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Inspired BlogPut on Your Thinking Caps! | A Simple Exercise for Driving Better Team Outcomes

Here at RV, we’re proud to work with many talented, innovative tech professionals who power our tools and platforms – including Amber Mitchell, an Engineering Manager on our RV Education team. Last fall, Amber took to the RV HQ stage for our RUN. Tech Summit to share the “thinking hats” concept – a thinking strategy originally developed by Edward de Bono, and one that she utilizes with her team regularly to drive better outcomes. Get Amber’s breakdown of “thinking hats” below and give it a try with your own team!

Thinking is a skill. The way we think about problems, both large and small, affects our decisions and outcomes. For intelligence to be activated and useful, we need to develop thinking skills. Good thinking utilizes a variety of thinking strategies. 

Moreover, thinking is a habit. So we need strategies that we can remember and reproduce in many situations.

Edward de Bono came up with this idea of thinking hats, and I have enjoyed using the technique for many years, with good results. According to some sources, the thinking hats technique has been used by folks at NASA, IBM and FedEx and many others, but I first used it with preschoolers. (So trust me – anyone can use it!)

The thinking hats help us to split types of thinking into separate, parallel tracks so that we can think more efficiently and effectively. It is an alternative to the argument system, which is more focused on critical thinking than constructive or creative thinking.

Let’s explore the six hats, and the contribution each type of thinking makes to the whole.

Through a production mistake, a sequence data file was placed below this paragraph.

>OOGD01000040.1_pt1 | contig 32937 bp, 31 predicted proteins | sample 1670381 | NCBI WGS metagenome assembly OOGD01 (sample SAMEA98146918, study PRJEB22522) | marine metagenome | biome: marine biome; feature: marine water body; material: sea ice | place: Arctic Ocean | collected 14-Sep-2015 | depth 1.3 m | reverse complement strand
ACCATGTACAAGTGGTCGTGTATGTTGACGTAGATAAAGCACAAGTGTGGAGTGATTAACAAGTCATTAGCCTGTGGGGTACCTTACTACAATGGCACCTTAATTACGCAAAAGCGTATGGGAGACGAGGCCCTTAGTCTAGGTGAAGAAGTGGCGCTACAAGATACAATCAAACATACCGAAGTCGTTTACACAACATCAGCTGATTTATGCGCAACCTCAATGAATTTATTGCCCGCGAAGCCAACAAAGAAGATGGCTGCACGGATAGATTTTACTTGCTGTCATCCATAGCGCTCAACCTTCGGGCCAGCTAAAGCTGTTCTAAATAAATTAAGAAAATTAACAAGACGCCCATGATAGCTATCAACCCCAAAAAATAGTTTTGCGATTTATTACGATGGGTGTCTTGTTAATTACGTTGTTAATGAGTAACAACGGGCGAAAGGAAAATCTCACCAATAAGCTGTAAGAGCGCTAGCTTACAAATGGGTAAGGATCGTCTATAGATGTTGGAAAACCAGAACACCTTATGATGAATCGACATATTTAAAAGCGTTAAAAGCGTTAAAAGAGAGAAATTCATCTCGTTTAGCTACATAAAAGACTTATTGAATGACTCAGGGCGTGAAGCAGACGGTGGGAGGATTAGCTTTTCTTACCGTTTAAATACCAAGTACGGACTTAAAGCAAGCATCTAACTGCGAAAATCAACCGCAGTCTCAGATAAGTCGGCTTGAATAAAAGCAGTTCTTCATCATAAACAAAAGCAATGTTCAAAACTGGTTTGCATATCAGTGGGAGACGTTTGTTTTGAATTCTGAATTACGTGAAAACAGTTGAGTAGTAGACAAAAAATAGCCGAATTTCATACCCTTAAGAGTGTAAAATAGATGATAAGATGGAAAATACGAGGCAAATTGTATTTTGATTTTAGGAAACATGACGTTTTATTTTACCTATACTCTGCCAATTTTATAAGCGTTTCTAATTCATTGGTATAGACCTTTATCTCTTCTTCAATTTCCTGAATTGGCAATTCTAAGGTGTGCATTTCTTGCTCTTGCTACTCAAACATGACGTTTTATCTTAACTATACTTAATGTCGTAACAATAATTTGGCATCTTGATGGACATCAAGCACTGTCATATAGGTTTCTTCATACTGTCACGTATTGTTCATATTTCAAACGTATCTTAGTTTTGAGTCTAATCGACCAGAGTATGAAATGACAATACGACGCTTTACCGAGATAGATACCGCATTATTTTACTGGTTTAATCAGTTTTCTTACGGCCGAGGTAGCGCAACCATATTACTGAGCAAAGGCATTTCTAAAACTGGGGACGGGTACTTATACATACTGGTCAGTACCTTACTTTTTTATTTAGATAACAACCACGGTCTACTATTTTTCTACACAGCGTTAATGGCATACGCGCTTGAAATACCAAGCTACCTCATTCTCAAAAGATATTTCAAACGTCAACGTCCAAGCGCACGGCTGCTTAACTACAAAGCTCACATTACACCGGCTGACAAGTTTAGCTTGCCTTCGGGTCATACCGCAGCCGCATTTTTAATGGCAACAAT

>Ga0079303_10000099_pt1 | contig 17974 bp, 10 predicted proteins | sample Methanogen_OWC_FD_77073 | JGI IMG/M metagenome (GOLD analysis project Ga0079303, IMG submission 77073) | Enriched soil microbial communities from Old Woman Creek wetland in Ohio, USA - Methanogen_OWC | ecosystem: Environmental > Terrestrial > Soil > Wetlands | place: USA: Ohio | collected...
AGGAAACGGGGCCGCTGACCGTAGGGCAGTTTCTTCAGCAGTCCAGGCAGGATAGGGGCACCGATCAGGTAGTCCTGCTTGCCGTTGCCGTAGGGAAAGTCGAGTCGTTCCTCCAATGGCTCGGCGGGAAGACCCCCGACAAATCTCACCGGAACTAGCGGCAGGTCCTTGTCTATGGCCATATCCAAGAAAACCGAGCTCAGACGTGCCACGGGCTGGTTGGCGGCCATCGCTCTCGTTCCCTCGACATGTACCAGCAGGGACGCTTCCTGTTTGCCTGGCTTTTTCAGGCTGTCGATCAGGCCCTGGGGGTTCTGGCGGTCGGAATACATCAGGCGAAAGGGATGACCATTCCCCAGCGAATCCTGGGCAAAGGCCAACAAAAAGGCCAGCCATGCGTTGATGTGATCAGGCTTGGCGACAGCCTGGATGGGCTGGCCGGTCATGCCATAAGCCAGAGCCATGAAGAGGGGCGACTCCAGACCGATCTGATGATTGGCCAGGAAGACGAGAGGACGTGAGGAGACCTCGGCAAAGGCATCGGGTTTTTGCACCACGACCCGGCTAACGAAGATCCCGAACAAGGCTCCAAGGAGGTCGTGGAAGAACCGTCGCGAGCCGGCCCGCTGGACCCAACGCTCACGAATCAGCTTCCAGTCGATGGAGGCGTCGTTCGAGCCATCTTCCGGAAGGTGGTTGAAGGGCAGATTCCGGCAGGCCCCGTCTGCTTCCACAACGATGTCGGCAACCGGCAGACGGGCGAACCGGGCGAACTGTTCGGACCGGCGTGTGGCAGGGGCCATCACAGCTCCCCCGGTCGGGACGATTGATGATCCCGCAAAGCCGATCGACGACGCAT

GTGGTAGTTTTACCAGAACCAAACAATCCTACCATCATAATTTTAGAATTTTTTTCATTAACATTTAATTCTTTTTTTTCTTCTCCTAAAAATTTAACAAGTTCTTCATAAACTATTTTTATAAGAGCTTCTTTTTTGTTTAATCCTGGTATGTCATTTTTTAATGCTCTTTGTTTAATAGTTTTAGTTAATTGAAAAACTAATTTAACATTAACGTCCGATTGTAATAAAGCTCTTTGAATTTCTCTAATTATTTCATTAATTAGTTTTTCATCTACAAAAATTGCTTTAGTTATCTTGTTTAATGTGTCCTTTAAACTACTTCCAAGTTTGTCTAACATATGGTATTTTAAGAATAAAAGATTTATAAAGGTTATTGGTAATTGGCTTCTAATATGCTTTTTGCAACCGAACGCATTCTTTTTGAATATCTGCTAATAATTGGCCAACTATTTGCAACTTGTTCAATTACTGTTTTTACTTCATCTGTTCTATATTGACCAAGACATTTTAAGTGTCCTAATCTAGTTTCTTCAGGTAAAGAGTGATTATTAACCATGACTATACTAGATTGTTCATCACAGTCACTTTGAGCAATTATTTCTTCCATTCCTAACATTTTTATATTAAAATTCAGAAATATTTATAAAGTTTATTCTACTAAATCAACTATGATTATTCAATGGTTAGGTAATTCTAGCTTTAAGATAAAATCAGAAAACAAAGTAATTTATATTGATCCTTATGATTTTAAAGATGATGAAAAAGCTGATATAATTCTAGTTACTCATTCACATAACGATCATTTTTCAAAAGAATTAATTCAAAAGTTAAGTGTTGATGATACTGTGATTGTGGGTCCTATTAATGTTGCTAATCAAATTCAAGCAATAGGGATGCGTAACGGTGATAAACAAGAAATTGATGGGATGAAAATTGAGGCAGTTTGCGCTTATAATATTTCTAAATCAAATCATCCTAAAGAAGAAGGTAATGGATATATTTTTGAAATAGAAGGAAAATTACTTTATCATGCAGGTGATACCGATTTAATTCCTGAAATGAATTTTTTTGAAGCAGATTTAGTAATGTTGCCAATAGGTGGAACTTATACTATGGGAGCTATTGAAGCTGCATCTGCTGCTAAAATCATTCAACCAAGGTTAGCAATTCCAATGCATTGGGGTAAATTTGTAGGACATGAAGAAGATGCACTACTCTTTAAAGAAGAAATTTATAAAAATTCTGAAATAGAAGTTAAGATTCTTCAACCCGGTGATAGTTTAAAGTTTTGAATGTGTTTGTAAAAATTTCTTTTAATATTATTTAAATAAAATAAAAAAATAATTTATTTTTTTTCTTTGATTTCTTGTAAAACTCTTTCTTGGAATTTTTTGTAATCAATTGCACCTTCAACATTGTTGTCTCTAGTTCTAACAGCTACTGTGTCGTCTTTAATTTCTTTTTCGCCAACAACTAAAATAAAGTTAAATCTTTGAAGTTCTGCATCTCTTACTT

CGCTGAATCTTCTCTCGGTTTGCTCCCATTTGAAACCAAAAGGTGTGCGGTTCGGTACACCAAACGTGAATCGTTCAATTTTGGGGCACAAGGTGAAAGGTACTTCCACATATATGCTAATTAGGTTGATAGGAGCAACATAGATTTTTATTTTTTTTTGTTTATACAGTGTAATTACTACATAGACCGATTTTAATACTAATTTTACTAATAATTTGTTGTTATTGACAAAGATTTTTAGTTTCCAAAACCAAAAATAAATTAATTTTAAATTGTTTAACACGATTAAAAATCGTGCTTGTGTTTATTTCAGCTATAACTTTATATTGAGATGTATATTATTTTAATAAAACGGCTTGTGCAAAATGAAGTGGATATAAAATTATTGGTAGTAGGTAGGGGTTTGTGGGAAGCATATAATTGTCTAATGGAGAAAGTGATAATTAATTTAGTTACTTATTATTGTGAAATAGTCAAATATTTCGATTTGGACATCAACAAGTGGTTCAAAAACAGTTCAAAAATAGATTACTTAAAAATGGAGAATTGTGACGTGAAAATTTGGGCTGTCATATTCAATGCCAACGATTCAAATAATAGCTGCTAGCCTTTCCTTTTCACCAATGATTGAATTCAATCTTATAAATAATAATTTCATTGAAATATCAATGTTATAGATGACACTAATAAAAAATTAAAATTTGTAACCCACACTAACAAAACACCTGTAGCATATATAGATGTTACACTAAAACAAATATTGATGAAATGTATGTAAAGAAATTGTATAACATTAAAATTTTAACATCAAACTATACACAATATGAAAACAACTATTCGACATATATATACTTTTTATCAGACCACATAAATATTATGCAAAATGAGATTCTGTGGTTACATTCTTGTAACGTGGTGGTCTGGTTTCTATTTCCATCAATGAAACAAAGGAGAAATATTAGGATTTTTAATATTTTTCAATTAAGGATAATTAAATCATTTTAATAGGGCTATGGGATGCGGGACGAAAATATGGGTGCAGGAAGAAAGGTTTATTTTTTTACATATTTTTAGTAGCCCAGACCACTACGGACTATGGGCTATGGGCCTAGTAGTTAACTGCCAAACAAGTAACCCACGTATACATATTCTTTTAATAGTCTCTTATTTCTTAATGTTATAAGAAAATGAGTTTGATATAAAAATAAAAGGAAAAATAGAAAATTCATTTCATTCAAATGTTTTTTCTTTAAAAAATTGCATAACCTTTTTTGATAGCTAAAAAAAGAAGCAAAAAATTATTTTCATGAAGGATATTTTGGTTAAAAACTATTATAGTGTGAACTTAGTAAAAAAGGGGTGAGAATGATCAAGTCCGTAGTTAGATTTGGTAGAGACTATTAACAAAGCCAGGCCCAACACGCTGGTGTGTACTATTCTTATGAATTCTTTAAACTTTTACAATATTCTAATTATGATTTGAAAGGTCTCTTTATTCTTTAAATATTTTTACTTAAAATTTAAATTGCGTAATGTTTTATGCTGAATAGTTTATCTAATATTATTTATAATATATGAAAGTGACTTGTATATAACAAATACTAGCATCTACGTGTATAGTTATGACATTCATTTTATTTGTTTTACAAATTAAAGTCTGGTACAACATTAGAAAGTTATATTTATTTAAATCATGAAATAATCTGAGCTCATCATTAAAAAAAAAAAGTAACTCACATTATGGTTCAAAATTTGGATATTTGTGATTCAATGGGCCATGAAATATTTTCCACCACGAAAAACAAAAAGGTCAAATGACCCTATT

The Six Hats

The yellow hat represents optimism and hope – benefits and advantages. While wearing this hat you may say things like, 

  • “What are the good points?”
  • “’What are the benefits?”
  • “Why will this idea work?”

The black hat helps us with risk assessment. It exercises caution and judgment. It can help us foresee problems. This hat puts forth questions like, 

  • “What could go wrong?” 
  • “What would make this not work?” 

It helps prevent mistakes and excesses.

The white hat is neutral. It focuses us on facts and figures, and emphasizes what we know for sure. Some questions for white hat thinking are,

  • “What facts do we know?”
  • “What information is missing?”
  • “How are we going to get the information?”
  • “What is relevant?”

The red hat influences thinking with feelings. It honors hunches and intuition. Some common questions might be, 

  • “How do I feel about this right now?”
  • “How am I reacting to this?”

The blue hat controls the process. It brings discipline and focus. It is blue to represent the sky, the 20,000-foot view. The blue hat can play a role in organizing the problem into manageable sections. For example, you are wearing the blue hat when you decide what order of hats to use. You can ask questions like,

  • “When should we discuss this?”
  • “What decision have we reached?”
  • “What do we do next?”

The green hat symbolizes new ideas, concepts and approaches. It is for creative, generative thinking. Green hat questions may include:

  • “What are some possible ways to work this out?”
  • “What are other ways to solve the problem?”
  • “What alternatives do we see?”

The way I speak while using my green hat sounds like this: “I have a weird idea that probably won’t work, but here it is. Anyone else have a new idea or want to bounce off mine in a different direction?”

Putting the Hats into Action

You can structure a meeting with just a few of these hats, as needed. For example…